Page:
They did change “Ministry of Education” to “Education Ministry” in my first sentence, which annoys me immensely for some reason. Probably the fact it’s called the Ministry of Education. No one says Education Ministry. It sounds like some high and mighty evangelical church.

At least I’m paid by the column and not by the word, otherwise I’d me doubly miffed by the missing “of”.


Plan A: swap F and J keys with those on my brother’s computer.


Most of the liquefaction in Chch has been cleaned up, the serious urban road disturbances paved over, and the teetering chimneys gently dismantled. The structural damage to houses and the lasting psychological effects are much harder to discern from the roadside.


Legend of a SuicideI finished David Vann’s Legend of a Suicide today. Twas fantastic. Hard to classify, but its essentially three short stories, followed by a novella in two parts, and two more short stories to close out the book. Wasn’t so taken with the final two stories, but was gripped by the rest.

Similarities to my short story, ‘Copies’. Not just the stories, but the relationship between author, autobiography and fiction.

Vann’s back in NZ later in the year to teach a short fiction course at the IIML. Would be great if our paths crossed and we got to have a chat...


Plan B: melt the nodules.


One more piece of miffage regarding my first column. The by-line, which I didn’t write:

“By day he’s a civil servant, by night a struggling author. Craig Cliff introduces the two sides of his double life”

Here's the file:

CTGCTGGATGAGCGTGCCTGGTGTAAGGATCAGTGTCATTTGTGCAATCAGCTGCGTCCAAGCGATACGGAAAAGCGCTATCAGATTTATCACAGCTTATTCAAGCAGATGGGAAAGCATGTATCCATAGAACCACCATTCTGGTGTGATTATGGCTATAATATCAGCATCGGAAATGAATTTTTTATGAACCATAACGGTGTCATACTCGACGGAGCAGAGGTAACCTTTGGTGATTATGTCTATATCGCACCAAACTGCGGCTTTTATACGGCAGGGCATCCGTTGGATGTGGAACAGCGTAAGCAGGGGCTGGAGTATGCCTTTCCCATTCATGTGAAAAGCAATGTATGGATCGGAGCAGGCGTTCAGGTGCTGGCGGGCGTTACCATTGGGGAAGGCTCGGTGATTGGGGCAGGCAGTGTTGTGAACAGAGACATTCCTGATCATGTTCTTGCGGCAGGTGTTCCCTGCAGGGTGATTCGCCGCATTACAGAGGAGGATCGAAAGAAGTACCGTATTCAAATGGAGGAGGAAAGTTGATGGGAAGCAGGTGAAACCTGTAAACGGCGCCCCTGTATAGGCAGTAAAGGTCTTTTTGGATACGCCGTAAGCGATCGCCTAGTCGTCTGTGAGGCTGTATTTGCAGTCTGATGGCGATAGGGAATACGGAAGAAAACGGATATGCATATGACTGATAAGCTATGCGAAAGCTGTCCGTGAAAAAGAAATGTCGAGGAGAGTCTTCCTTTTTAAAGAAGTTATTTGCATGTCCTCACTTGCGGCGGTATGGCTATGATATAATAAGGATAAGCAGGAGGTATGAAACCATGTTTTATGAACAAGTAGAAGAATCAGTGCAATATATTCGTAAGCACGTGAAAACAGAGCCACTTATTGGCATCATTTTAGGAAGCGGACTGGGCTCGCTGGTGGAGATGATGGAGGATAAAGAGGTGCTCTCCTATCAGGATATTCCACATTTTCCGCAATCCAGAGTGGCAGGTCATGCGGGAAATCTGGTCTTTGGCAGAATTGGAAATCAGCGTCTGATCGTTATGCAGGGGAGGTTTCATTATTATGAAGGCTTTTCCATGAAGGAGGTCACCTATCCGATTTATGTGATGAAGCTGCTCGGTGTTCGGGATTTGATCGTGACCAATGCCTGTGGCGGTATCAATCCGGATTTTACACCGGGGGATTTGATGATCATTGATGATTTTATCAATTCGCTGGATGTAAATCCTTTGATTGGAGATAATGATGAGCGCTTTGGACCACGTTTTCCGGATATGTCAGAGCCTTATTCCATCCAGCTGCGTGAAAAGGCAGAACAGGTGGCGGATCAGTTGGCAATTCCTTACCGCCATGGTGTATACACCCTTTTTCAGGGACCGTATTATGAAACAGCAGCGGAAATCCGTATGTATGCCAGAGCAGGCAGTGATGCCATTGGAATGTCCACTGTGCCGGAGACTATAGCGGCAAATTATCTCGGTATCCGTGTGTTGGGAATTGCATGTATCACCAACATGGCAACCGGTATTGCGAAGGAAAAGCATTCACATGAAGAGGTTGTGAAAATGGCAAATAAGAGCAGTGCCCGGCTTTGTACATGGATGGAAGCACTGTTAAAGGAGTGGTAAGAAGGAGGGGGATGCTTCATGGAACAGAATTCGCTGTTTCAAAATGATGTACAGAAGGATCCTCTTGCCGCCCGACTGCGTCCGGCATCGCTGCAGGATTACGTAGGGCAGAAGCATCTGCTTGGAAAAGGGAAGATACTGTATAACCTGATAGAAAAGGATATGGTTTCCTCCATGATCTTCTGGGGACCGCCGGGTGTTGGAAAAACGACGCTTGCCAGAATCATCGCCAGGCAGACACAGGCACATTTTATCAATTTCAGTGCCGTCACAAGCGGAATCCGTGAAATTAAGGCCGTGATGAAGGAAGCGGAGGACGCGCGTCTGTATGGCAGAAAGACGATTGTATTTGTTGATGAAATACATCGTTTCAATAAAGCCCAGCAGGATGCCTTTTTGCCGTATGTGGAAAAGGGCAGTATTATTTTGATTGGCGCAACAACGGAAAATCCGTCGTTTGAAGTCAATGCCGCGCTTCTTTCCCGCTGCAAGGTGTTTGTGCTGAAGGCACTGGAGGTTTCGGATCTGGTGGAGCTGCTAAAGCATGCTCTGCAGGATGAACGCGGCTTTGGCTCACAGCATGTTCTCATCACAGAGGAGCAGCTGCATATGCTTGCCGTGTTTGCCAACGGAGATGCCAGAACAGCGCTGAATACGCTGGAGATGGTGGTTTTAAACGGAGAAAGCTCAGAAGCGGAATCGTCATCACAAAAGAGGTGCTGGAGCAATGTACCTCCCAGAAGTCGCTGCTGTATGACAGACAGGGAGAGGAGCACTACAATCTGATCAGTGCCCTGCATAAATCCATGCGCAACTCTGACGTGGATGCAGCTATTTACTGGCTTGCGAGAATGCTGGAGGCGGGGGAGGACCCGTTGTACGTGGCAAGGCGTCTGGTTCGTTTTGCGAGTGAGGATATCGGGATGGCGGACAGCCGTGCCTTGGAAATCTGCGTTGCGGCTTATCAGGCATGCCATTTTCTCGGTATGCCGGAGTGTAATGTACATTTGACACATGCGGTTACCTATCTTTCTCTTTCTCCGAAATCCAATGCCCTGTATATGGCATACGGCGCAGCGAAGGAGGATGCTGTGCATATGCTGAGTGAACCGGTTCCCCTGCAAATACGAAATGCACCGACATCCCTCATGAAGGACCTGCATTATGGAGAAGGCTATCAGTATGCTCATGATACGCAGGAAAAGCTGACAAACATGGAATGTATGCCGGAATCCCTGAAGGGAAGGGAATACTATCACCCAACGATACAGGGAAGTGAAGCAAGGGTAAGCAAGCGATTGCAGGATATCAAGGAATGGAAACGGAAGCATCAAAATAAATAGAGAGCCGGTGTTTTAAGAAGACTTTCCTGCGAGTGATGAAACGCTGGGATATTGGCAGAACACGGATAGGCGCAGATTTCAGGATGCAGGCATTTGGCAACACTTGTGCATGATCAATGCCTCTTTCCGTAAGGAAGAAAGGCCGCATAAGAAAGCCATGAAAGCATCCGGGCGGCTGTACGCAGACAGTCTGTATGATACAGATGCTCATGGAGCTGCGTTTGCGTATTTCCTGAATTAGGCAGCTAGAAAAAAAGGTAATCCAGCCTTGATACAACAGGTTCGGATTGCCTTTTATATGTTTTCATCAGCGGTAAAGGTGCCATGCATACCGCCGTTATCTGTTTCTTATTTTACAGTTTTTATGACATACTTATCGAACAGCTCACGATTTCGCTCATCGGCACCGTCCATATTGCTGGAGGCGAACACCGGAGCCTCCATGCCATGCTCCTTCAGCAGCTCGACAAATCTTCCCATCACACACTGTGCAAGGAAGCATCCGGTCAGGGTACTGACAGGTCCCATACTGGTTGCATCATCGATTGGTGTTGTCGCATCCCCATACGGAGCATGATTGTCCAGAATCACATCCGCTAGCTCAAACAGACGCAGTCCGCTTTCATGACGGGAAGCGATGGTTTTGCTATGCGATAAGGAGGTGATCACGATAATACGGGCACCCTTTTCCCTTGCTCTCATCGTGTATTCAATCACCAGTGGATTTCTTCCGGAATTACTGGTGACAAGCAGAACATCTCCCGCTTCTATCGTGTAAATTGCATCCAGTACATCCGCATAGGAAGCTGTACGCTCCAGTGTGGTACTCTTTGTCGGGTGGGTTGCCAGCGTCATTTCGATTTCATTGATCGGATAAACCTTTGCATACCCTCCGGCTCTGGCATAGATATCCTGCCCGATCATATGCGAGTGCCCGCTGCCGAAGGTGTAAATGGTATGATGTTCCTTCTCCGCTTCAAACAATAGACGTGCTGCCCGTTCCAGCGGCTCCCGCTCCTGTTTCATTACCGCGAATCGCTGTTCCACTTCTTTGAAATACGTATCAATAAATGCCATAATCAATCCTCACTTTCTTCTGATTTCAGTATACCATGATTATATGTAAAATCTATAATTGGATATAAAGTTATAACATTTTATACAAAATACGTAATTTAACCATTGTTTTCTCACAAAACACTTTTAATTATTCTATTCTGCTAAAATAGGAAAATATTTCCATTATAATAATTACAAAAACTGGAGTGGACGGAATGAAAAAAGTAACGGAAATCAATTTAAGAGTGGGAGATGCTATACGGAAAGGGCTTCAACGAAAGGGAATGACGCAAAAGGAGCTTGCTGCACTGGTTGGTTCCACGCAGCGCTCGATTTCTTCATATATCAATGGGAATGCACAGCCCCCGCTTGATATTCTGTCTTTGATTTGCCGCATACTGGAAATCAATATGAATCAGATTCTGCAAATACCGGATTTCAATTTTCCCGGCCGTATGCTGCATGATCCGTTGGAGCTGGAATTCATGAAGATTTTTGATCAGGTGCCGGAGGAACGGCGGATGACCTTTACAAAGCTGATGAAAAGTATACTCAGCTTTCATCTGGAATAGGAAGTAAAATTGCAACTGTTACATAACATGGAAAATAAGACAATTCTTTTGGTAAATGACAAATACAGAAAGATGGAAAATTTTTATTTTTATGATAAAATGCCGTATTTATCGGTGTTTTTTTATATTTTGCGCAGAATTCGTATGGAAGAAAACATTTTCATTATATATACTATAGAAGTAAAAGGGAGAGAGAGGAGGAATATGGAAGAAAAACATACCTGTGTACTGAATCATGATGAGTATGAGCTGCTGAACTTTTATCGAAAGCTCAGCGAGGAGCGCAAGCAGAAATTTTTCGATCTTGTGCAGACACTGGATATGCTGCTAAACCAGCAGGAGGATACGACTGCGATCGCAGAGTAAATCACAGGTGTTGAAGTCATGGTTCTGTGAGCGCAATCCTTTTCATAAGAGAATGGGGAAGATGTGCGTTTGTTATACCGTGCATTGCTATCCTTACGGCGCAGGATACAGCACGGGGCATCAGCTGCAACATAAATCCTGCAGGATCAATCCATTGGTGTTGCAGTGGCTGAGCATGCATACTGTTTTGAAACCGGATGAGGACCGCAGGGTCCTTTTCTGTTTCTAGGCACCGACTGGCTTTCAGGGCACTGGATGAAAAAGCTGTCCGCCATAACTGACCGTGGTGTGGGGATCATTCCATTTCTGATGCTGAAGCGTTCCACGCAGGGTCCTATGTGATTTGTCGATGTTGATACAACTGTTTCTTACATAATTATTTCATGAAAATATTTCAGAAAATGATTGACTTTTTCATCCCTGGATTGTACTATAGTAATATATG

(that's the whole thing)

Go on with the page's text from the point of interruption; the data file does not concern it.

Struggling author? I prefer the term ‘talented new author’ ( or ‘aspiring young New Zealand writer’ (Nelson Mail). Heck, even Owen Marshall’s somewhat confusing ‘absurdly youthful’.

It’s true, I may have a ways to go before I dine with the Prime Minister, but I thought I was doing okay to this point.


“Memories are infinitely richer than their origins.”
-David Vann


I only felt three aftershocks in my first 18 hours in Chch, and nothing in the next 48.

Despite this, I had Carole King’s ‘I feel the earth move’ stuck in my head for six hours. AC/DC’s ‘You shook me all night long’ for two hours, and Elvis’s ‘All Shook Up’ for about 20 minutes.

#inappropriate earworms.


Plan C: Admit defeat and buy a new keyboard.

Tuesday, September 7, 2010

Worksheet #32

So the aftershocks have done the Christchurch Writers Festival in. It's cancelled.

Such a shame for the organisers. All that planning. They're only every two years, y'know.

But totally understandable given the circumstances. The Town Hall may still be standing but getting from one place to another looks complicated. Then there's the risk posed by the aftershocks predicted for another week or more.


I should be working on my novel but.


Work today was interesting. Lot's of stuff to do coz of the earthquake. Among other things I rang around South Island schools to see what relocatable classrooms were available to send to Chch if the need arises. I found it tiring. I don't know how call centre operators do it.


Yesterday I realised halfway home that the ceiling of the bus was a bus-ceiling-shaped replica of the Sistine Chapel. Has anyone else been on this bus? 

I wanted to take a photo but it was dark and I didn't want to unnerve fellow commuters / draw undue attention to myself with my phone's flash.

Maybe next time.


My flights down to Christchurch for the Writers Festival were booked for Thursday evening, coming back Sunday evening. Random House booked (and paid), and they gave me a call today to see what I wanted to do. M. bought her own tickets so she could come on the same flights as me. This was before her brother died in August. There's still a lot of reasons for us to go to Chch.

So we're going -- so long as the airport is open (it was closed for a bit this morning after some bigger aftershocks).